Historically and culturally, the commune, former continental capital of the Kingdom of Majorca, is in Roussillon, a former province of the Kingdom of France, which existed from 1659 until 1790 and which covered the three vigueries of Roussillon, Conflent and Cerdagne.
It is divided into 6 cantons which serve as electoral districts: the 6th (Perpignan-1), 7th (Perpignan-2), 8th (Perpignan-3), 9th (Perpignan-4), 10th (Perpignan-5) and 11th (Perpignan-6), the communal territories of Bonpàs, Santa Maria la Mar and Vilallonga de la Salanca are included inside the 7th one, the one of Cabestany is within the 8th canton, the one of Cànoak in the 10th and the one of Toulouges in the 11th. These act as an electoral constituency for the elections to the General Council of the department of the Eastern Pyrenees, of which it is the prefecture.
In the last years the city has been promoted with the catchphrase Perpignan la Catalane / Perpinyà la Catalana. In 2008, the city was distinguished as the Capital of Catalan Culture.
On June 11, 2010, the municipal plenary approved, unanimously, the Municipal Charter for the Catalan language, which establishes Catalan as the official language of Perpignan, along with French.
Location and general characteristics of the territory
The commune of Perpignan, with an extension of 680,700 hectares (it is the second largest commune in Roussillon), is located in the center of the region and plain of Roussillon, although part of the territory may be considered as part of the adjacent sub-communes of the Riberal de la Tet and La Salanca. It is crossed by the Tet river, besides other water streams like the Bassa, coming from Aspres.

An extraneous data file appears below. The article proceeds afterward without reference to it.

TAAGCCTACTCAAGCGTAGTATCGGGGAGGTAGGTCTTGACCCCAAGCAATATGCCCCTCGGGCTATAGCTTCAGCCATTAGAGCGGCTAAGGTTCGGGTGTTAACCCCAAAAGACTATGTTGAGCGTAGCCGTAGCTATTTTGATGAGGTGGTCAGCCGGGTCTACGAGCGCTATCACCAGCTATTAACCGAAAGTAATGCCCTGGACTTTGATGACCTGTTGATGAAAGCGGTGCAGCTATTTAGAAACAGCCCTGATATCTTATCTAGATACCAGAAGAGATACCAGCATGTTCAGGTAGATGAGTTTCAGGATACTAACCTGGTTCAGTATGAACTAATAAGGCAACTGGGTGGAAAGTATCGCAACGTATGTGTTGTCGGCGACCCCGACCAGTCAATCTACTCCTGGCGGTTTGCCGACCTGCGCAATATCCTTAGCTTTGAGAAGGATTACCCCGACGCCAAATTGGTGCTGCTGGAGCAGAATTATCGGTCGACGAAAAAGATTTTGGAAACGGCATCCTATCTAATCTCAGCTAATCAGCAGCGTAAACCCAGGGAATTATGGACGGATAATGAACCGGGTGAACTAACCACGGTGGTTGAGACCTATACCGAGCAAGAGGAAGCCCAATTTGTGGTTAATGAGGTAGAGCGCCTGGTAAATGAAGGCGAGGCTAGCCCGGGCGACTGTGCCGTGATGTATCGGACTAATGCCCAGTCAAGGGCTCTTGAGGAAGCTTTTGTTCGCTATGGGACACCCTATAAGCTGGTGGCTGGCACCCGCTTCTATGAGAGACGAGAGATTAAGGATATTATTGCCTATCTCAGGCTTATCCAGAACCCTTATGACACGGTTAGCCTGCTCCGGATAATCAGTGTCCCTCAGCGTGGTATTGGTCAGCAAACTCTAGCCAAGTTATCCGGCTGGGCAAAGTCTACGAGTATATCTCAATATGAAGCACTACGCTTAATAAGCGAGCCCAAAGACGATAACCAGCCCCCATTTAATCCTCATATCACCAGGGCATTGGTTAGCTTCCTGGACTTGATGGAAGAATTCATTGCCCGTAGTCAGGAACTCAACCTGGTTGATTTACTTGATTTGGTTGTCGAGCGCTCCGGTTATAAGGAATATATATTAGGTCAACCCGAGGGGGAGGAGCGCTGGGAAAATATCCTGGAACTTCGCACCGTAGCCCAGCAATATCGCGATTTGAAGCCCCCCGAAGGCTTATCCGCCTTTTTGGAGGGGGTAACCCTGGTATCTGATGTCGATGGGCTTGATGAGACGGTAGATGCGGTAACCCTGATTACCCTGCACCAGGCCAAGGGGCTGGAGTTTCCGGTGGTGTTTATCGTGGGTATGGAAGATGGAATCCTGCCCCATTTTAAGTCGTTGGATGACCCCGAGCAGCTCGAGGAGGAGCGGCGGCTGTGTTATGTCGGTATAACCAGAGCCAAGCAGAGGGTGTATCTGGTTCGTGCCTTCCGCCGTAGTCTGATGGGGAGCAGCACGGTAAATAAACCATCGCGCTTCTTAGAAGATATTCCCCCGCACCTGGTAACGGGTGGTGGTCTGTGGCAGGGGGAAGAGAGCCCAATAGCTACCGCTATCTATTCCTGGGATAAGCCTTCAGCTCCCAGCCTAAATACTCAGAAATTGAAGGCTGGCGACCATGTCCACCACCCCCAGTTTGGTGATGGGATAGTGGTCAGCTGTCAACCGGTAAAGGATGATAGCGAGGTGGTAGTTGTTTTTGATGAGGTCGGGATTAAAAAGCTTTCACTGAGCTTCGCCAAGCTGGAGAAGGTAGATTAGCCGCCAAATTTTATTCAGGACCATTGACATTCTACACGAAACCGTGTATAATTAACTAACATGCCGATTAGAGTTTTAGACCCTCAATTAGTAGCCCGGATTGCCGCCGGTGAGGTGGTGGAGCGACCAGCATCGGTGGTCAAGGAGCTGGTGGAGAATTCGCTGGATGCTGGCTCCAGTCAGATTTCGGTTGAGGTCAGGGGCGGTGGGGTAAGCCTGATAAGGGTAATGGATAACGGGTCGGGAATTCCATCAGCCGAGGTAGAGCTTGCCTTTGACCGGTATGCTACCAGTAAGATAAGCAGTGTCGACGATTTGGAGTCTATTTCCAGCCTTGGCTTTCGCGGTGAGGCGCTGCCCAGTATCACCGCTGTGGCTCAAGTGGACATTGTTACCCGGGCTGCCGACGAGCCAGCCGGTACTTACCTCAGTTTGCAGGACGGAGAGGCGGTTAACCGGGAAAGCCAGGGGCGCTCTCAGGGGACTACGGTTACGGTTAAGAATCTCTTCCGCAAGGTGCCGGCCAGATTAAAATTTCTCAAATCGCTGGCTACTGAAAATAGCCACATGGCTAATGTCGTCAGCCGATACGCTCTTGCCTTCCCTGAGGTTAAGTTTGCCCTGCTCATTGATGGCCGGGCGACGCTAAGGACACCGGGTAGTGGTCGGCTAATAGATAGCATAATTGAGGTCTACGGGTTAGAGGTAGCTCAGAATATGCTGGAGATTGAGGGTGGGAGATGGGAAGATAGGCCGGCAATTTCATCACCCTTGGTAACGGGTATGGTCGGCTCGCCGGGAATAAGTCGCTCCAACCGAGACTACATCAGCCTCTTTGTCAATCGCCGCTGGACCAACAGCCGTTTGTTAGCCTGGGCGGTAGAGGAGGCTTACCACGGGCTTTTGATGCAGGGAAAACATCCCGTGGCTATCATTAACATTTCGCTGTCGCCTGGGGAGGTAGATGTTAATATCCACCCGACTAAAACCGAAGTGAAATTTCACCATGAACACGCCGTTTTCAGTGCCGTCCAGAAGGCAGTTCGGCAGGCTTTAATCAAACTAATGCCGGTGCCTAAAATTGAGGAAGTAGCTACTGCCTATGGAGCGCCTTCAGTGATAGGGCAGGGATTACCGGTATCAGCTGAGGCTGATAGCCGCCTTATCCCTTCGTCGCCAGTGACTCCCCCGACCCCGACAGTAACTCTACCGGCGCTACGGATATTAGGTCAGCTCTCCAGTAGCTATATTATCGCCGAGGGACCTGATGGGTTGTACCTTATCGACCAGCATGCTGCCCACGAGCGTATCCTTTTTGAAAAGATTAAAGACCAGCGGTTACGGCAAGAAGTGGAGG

The commune of Perpignan extends on both sides of the Tet, in an alluvial area, which however includes the high terraces on the left bank of the river, where there ara, for example, the Llabanère Airport and some commercial and industrial areas, partly shared with the neighboring districts of Rivesaltes and Pia. It also includes some hills and ranges, which barely climb fifty meters above the plain. Some of these hills were exploited, at different times, for military defense purposes, such as the Ciutadella de Perpignan, Puig de Sant Jaume and Fort de Serrat d’en Vaquer, mainly.
The territory of Perpignan, initially much smaller, grew with the passage of time with the addition of the villages of El Vernet, Castell Roussillon, Malloles, San Galderic and Orla, as well as, the old Templar command of Bajoles, with its terrains.
The city of Perpignan
The oldest human settlement found, in the form of a city, in Roussillon is not the city of Perpignan itself, but the current site of Ruscino, located near the town of Castell Roussillon, in the eastern part of the commune of Perpignan. The name Roussillon must derive from it.